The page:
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Anyone in Arkansas who has been exposed to asbestos and subsequently became sick with mesothelioma, lung cancer, or asbestosis, may qualify for compensation with the help of an Arkansas mesothelioma lawyer. Asbestos trust funds, settlements, and other forms of compensation are available through companies, manufacturers, and employers who failed to keep their workers safe and were considered negligent in asbestos exposure.
Arkansas ranks close to the middle for the number of asbestos-related deaths by state. Arkansas residents and workers have been made sick by exposure to asbestos through their jobs and in some cases, only by living near workplaces that used asbestos. One of the worst cases of asbestos exposure in the state occurred around a vermiculite processing plant in North Little Rock.
Asbestos in Arkansas and Related Deaths
Between 1999 and 2017, the number of deaths in Arkansas that were related to asbestos exposure was 1,848. The areas hit hardest in the state are around Fayetteville in northwestern Arkansas and in and around Little Rock. Asbestosis accounted for 242 deaths, while 323 deaths came from mesothelioma. The remaining 1,292 deaths happened from other types of lung cancer believed to be related to asbestos exposure.
Deadly exposure to asbestos has never been widespread in Arkansas. Still, there have been many incidents and locations that put people at risk and can be blamed for many of the deaths. Exposure in school buildings and industrial processing plants accounted for fatalities. Contaminated vermiculite that came from the mine in Libby, Montana, that produced asbestos-laden vermiculite for decades, also led to deaths.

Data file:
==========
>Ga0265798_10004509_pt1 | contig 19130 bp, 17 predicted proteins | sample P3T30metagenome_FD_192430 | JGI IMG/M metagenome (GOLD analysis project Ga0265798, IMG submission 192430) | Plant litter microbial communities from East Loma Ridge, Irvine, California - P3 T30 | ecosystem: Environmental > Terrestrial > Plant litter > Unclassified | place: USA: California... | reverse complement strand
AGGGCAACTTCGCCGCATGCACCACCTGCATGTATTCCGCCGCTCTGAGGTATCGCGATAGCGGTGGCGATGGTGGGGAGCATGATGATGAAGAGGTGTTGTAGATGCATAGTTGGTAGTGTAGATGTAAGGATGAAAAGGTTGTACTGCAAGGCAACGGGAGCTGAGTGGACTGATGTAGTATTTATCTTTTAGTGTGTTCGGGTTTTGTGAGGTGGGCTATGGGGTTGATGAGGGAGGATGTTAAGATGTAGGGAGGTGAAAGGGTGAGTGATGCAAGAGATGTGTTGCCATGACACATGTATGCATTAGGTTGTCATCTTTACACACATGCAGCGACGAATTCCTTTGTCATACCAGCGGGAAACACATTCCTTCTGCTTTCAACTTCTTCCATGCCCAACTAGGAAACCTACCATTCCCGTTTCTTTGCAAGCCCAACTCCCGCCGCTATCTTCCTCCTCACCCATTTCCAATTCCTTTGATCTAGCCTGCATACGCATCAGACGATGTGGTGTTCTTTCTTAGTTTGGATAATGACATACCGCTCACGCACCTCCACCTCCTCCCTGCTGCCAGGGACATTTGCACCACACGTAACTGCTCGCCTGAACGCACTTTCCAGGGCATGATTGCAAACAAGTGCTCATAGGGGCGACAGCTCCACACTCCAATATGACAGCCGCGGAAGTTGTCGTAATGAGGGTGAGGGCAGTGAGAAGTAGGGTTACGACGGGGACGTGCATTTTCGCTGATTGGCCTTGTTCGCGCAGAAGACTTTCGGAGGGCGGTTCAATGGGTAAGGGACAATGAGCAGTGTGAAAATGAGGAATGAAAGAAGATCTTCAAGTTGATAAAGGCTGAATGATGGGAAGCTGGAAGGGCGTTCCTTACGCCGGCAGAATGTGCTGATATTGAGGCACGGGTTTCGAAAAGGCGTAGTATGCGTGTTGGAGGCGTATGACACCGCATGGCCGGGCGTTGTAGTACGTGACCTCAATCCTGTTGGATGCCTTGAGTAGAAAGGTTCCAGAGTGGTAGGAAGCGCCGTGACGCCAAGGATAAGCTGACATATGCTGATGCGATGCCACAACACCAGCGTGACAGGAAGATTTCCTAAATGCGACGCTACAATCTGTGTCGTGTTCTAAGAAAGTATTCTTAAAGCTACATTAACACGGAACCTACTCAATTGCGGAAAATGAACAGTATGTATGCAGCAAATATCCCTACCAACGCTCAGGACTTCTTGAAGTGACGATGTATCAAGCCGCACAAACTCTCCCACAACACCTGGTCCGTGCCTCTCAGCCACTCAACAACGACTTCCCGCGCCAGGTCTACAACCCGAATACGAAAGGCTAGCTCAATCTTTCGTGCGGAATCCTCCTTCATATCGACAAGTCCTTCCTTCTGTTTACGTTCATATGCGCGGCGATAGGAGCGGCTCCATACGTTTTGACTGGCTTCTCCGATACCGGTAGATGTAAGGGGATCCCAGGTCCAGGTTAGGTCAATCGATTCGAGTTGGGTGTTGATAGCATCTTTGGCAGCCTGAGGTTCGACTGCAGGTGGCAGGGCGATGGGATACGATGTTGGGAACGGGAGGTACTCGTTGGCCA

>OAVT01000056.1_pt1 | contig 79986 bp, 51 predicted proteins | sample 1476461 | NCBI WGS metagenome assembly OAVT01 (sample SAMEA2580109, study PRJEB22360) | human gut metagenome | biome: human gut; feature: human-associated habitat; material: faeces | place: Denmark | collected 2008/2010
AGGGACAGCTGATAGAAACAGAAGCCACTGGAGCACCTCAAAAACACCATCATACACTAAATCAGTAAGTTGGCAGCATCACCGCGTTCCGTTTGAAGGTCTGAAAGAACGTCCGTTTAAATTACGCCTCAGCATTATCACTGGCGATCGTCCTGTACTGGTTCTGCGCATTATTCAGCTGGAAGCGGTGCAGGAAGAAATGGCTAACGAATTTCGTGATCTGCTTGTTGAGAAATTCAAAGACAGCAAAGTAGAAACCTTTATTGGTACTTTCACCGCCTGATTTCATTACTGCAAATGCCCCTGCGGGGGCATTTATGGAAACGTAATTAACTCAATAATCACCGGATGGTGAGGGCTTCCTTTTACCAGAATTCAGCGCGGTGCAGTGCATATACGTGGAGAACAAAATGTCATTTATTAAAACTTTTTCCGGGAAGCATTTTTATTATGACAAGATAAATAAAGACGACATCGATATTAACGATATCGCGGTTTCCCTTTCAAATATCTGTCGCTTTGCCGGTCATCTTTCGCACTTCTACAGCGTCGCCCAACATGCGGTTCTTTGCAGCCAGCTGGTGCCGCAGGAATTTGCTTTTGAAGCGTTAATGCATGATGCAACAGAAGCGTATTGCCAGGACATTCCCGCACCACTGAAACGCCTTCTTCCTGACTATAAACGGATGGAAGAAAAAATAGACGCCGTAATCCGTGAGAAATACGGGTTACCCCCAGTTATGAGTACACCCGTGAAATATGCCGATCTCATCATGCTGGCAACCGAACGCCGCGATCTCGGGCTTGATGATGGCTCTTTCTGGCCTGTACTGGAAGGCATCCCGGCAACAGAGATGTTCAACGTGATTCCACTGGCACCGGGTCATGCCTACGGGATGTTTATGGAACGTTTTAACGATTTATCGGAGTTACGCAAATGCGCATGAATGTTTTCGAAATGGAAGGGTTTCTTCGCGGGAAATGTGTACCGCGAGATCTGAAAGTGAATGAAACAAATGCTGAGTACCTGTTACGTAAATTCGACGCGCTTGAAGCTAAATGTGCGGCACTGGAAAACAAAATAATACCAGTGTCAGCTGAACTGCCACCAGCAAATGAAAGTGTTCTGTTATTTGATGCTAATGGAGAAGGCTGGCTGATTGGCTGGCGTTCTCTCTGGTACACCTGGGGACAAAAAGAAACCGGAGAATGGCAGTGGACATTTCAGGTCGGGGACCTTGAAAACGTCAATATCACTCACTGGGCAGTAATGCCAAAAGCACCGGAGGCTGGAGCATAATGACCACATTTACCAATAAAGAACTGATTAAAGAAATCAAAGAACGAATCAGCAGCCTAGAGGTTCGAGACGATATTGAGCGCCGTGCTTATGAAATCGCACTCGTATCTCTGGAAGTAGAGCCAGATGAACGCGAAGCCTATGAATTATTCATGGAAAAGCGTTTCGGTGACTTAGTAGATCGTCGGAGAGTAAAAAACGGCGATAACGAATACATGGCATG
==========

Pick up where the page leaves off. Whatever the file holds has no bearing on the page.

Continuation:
North Little Rock Auto Salvage
One of the worst cases of asbestos contamination and exposure occurred in North Little Rock. The site is known as the North Little Rock Auto Salvage site, and also as the Former W.R. Grace Facility. The facility was in a part of town mixed with both residential and commercial buildings. For many decades, it served as a facility for processing vermiculite. Vermiculite is a mined mineral often contaminated with asbestos.
The vermiculite used at this site came from the W.R. Grace mine in Libby, Montana. It operated for decades before it was discovered that the mineral was heavily contaminated with asbestos and that workers and residents in the area were being exposed to dangerous levels. The North Little Rock facility operated from 1953 to 1989 and processed over 85,000 tons of asbestos-contaminated vermiculite.
Workers in the facility were exposed for years to dangerous levels of asbestos fibers, which accounts for the high rates of asbestos-related illnesses and deaths in the Little Rock area. Nearby residents and the family members of workers were exposed to a lesser degree. The concern over continuing exposure was revisited in 2011, and the Environmental Protection Agency (EPA) began an investigation into the facility.
Another city in Arkansas that has been disproportionately affected by asbestos is Fort Chaffee. The EPA reviewed concernsand found that several buildings that were demolished in the city had contained high levels of asbestos. The EPA has been criticized for allowing the buildings to be demolished while using an unproven method. The method did not protect workers and others from the asbestos.
Other Sites in Arkansas Known to Contain Asbestos